You haven’t sought to disprove either of Malik’s arguments that the extent of the apostasy killing has been exaggerated or that a multitude of factors other than Islam play a role in their commission. Instead you’ve simply insinuated from these arguments that Malik is somehow tolerant of the practice even though she states that she isn’t. .

    I’m happy to accept that there are more factors than Islam motivating these killings. I’m also happy to have the argument about whether Islamic scripture leads directly to apostasy killings or whether people have simply ‘misinterpreted’ the peaceful holy writ (as keeps on happening).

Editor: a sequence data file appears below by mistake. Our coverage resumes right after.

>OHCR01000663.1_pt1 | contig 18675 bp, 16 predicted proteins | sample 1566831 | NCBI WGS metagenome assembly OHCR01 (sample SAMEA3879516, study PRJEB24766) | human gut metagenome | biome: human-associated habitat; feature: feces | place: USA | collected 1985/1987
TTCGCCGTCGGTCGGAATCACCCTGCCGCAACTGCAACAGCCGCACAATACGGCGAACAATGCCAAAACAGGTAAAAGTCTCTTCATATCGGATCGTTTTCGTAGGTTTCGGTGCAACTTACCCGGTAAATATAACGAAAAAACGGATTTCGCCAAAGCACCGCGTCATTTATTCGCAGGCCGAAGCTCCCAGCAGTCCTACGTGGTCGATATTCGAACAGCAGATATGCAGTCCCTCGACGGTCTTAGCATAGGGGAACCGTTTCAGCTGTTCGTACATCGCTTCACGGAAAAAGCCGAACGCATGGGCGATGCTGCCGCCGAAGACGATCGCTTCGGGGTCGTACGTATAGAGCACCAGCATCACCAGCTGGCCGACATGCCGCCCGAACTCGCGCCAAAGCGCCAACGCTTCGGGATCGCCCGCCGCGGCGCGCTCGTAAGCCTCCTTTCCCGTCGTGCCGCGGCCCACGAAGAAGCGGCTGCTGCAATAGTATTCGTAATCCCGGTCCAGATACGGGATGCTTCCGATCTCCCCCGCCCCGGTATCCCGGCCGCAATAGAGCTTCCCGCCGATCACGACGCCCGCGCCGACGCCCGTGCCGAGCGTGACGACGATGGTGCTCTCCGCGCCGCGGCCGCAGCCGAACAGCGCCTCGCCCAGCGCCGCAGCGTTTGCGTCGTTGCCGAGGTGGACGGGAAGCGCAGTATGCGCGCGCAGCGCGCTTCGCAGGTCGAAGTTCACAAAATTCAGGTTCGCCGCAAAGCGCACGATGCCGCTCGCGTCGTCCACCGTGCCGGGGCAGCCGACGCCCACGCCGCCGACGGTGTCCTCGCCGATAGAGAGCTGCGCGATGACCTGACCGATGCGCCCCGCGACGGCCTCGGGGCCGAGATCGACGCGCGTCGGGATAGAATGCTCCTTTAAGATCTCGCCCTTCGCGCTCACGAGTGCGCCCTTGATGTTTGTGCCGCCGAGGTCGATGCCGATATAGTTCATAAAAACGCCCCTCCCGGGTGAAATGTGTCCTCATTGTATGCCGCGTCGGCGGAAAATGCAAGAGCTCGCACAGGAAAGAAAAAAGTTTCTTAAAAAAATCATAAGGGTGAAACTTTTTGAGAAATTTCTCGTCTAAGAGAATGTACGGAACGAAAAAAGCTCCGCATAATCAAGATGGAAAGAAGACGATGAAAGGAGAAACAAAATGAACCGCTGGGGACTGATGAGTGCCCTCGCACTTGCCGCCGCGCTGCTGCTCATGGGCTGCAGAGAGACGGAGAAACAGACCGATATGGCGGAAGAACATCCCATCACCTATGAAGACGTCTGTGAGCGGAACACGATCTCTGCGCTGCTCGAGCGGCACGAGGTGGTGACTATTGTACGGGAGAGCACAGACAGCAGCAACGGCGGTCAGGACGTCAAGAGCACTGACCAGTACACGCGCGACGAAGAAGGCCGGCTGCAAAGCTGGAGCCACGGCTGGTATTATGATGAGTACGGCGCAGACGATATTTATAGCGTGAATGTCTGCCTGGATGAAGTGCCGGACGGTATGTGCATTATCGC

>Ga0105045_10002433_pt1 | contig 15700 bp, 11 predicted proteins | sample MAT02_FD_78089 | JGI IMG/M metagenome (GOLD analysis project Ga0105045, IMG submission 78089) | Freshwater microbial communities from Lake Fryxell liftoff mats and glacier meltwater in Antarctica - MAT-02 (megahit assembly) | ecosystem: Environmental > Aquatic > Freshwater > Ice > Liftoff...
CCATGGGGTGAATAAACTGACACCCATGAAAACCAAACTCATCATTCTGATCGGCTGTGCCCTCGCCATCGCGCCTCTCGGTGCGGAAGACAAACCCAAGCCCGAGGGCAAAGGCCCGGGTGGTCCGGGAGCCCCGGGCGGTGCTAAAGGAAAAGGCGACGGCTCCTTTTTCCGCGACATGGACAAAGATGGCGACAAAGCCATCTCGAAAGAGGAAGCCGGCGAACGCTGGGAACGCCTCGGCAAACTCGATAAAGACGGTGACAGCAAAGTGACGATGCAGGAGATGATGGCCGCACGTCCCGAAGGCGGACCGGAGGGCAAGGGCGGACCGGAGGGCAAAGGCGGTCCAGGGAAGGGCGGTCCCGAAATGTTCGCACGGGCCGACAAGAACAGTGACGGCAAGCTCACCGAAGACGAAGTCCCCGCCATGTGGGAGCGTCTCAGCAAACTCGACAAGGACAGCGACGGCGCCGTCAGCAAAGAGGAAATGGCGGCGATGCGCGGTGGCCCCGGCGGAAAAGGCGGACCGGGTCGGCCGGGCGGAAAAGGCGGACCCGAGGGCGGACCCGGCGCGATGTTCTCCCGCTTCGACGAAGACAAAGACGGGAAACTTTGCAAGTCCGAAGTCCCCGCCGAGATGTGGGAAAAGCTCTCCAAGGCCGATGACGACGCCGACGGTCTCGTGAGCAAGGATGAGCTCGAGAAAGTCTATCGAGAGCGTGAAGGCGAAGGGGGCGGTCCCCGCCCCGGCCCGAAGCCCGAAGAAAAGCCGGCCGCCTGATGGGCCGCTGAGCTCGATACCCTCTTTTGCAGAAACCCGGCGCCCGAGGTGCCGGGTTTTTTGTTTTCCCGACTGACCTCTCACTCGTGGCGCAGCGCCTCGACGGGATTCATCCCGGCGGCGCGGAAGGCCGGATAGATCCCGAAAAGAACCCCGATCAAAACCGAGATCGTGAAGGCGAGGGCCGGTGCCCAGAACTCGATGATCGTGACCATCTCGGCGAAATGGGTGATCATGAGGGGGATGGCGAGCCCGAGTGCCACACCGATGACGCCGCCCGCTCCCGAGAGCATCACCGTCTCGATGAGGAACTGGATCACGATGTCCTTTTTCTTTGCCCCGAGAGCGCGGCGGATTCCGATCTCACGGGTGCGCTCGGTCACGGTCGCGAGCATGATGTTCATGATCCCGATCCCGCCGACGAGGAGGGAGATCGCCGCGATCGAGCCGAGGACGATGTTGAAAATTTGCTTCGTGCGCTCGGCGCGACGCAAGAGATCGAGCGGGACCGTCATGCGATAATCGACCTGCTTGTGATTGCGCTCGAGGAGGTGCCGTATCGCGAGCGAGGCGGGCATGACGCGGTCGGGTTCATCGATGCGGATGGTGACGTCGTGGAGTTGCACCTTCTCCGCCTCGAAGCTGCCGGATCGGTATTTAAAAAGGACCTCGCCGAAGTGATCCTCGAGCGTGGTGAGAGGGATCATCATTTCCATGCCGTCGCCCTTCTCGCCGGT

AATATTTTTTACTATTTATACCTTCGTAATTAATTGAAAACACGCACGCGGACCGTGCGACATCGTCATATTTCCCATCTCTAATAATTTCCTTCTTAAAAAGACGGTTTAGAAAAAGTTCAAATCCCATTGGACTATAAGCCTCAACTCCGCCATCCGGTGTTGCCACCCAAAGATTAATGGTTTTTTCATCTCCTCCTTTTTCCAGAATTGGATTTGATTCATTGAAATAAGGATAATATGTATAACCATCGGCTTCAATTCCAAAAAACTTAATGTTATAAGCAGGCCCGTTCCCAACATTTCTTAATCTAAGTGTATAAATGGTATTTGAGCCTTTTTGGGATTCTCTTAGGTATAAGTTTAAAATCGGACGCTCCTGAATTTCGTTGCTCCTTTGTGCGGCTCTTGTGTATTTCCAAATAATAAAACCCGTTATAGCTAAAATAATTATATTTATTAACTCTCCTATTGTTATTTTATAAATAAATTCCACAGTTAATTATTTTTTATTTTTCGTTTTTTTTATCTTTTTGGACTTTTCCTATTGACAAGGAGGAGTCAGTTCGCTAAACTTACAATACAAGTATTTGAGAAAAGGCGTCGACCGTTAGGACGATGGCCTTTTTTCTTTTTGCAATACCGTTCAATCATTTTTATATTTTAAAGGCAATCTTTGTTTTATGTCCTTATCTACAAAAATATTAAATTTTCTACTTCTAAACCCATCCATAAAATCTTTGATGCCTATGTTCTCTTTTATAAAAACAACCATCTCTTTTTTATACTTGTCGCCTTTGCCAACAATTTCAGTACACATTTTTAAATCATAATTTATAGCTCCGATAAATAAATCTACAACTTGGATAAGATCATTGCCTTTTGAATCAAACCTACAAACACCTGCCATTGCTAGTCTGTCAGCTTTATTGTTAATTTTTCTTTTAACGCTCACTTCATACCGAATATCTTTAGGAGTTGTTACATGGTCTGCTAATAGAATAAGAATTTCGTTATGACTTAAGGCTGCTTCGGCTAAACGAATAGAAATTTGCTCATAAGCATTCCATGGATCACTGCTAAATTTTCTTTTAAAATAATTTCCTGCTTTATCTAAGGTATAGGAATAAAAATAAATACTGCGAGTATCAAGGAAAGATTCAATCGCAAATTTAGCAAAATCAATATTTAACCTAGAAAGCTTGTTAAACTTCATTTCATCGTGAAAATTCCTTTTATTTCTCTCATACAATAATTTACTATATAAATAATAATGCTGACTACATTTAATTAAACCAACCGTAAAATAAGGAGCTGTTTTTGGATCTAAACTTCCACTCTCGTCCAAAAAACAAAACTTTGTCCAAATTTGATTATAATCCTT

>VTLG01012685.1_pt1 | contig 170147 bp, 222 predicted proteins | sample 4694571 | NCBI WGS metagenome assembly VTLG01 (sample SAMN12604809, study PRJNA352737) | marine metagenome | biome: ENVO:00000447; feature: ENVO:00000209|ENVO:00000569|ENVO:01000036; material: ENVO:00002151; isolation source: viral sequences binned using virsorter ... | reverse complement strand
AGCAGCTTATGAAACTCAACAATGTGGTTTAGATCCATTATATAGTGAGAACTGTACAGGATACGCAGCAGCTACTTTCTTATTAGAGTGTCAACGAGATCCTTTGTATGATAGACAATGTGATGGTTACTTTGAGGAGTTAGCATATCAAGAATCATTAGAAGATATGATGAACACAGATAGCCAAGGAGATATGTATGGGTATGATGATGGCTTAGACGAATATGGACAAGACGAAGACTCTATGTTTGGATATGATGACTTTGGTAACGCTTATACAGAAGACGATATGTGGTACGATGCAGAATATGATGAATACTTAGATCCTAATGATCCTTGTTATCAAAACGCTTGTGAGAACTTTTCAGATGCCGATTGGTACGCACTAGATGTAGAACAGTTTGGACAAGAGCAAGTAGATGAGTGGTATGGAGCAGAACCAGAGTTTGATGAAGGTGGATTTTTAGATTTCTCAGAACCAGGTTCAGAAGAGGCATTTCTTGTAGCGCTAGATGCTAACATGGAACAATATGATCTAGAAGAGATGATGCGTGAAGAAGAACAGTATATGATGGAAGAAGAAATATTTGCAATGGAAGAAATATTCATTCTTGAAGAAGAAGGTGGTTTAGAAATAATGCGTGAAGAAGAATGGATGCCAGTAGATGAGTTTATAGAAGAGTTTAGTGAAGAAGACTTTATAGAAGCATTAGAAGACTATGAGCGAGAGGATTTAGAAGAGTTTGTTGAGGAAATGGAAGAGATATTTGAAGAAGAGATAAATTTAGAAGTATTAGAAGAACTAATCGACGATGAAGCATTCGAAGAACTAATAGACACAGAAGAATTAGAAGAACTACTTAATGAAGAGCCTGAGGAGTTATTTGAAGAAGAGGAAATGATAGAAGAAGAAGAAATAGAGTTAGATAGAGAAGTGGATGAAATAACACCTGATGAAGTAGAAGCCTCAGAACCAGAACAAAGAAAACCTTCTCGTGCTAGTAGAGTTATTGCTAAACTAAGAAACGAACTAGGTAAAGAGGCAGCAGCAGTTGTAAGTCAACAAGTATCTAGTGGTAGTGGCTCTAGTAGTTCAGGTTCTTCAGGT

Malik’s argument is basically:

    1) This is nothing to do with Islam
    2) The Council of Ex Muslims are just whining and exaggerating
    3) Don’t worry about it!

    The purpose of Malik’s article is not to speak up for people in danger of being killed for apostasy, but to absolve Islam of any association with the crime.

    Do you really think that the best argument against apostasy killings is to say that they a correct interpretation of Islamic doctrine when the societies they are practiced in are overwhelmingly muslim? Such idiocy would seem to indicate that what you’re really concerned with is cheap political point scoring and having a pop at muslims.

    No, I don’t accept that. The majority of figures I quote to support my argument are from Muslim societies.

  8. Sue R said,

    Whether the killings are Islamic or not, she admits that they are ‘proxy punishment’ for challenging the social and political status quo or for slights to honour. What a marvellous religion. Just suited for teh 21st century.

  9. Sue R said,